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Consequences in Social Media

Consequences in Social Media

Guest Post by Julie Terling, AVP Marketing, ADI

Social Media tools and networks are being developed and launched at such a breakneck speed; it’s hard to keep up. Most of us come across these tools through word-of-mouth or by association; people we know and interact with entice us to use them. For most of us, we enter into them for the social aspect, or to engage with people in ways that may lead to developing business relationships and/or new contacts. But what we may not realize is how our behavior is shaped or extinguished by what does or does not happen to us as a result of our online actions. Take for instance Facebook.  Understandably, Facebook lends itself to more personal types of interactions. Whether it is friends, family members or staying on top of what’s happening with a particular group you follow (bands, businesses, local chapters, etc.) your user behavior tends to be more relaxed and casual.  Have you stopped to think what happens to your behavior when you post a status update that no one “likes” or comments on? Or worse yet, when you receive a comment that you view as negative? Are you more or less likely to put yourself, and your thoughts, out there next time? A recent study reported that 40% of people who were “unfriended” by someone on Facebook would avoid contact with that person in the "real world." This same study also indicates that people spend 25% of their time online using social networks and that there is a different set of behaviors, language and etiquette for social media. Where is the handbook for that? If you don’t know them, or learn them quickly, your time on social media will be punishing and short lived. When we engage in social interactions, it’s easy to forget that behavior is behavior and that there are consequences associated with what we do and say. Knowing and understanding behavior scientifically can help improve any relationship, even those we have through social networks.  And, let’s face it, there is a business case for using social media whether we like it or not. As the saying in business goes, “You can never know too many people.” One thing we know for sure, the more “likes” you get, the more apt you are to “like” others.  The laws of behavior are always at work. When you understand them, social media will always increase the positive reinforcement in your life. If you don’t, then…  

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Posted by Aubrey Daniels, Ph.D.

Aubrey is a thought leader and expert on management, leadership, safety and workplace issues. For the past 40 years, he has been dedicated to helping people and organizations apply the laws of human behavior to optimize performance.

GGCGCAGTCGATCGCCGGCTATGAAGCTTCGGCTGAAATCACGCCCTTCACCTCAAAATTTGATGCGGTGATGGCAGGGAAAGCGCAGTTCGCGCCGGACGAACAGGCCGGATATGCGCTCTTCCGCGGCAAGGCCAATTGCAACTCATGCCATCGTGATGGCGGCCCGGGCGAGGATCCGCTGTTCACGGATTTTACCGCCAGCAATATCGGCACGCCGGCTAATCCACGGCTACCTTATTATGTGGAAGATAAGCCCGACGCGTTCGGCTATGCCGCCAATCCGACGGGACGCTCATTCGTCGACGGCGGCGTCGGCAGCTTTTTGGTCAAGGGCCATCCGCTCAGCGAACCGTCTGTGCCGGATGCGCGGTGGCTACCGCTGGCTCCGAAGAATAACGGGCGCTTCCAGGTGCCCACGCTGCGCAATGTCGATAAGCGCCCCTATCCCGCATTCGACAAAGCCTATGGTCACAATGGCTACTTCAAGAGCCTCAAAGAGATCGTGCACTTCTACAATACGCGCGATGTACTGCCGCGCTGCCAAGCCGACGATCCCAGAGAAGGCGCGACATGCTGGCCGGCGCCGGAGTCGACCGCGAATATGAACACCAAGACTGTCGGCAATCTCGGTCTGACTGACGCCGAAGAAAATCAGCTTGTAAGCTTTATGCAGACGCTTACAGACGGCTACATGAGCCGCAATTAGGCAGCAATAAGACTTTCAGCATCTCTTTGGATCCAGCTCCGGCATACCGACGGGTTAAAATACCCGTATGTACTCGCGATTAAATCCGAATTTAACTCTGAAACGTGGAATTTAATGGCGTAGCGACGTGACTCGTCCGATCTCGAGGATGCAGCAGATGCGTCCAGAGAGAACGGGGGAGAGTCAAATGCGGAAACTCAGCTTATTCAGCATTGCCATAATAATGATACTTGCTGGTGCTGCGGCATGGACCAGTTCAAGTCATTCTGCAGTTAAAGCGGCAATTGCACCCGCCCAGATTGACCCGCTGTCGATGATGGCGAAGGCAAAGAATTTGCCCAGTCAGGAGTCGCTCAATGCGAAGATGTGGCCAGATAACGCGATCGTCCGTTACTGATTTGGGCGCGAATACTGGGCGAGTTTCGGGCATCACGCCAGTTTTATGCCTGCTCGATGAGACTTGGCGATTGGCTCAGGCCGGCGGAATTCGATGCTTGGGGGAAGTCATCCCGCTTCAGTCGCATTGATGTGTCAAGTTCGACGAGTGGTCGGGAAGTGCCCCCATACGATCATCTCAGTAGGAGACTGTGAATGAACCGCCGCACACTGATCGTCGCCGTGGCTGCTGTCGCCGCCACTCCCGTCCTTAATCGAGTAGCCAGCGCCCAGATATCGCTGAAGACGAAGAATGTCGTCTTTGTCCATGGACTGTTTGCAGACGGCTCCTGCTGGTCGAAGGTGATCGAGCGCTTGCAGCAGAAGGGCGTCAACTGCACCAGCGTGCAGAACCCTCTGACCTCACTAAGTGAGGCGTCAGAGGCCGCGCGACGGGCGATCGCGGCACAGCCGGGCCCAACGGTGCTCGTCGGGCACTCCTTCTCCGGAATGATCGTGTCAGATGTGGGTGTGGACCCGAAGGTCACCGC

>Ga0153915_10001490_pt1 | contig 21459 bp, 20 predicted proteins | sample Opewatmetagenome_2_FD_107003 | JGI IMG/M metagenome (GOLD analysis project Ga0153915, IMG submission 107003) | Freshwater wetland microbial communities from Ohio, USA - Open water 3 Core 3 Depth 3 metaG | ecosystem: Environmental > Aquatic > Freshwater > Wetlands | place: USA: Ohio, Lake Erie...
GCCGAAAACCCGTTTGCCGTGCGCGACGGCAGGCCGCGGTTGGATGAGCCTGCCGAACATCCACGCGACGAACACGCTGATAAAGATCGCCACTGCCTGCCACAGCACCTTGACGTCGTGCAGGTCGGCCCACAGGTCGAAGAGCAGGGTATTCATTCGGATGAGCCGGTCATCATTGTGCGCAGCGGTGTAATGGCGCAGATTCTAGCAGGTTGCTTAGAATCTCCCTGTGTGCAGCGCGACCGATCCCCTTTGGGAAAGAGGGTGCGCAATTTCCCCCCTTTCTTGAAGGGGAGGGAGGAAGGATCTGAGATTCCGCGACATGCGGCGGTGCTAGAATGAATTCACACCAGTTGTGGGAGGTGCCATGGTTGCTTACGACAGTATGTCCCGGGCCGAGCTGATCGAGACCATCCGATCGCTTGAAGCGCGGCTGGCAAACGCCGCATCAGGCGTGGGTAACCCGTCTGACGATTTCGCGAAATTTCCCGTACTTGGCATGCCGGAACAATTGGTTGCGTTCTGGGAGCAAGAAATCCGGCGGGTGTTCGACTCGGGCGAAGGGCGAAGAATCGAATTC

I love how Behavior Analysis (BA) makes human behavior in social networks much more understandable, helps us to make better questions and guides us to more practical answers. People, especially the young, are often criticized for avoiding "real life/offline" conversations for the interactions in social networks, and even access such networks during meetings, immersing in the virtual environment while becoming absent in the offline interaction. But when we analyse contingencies, instead of "blame the victim", we see how social networks can produce more frequent and immediate reinforcers for many social behaviors than usual "real life" conversations. When we post something on facebook, no matter what or when, there is a high probability that someone, somewhere, will like it and answer it. Despite of other potential reinforcers, offline interactions often can hardly compete with this rate of reinforcement. In offline conversations not everything you say is interesting to the other part, and vice versa. Not every topic can be said anytime with any person. You have to wait your turn and the right moment to speak of some issues. And again there is a chance that you may be ignored, or the reactions are not so reinforcing. Meanwhile the online army, with an enormous number and diversity of people, is ready to reinforce right away an enourmous diversity of behaviors. Such perspective do makes us more able manage such behaviors, instead of just complain about them. In addition, by understanding better what makes social networks so appealing, we may be able to use them to promote more relevant behaviors.

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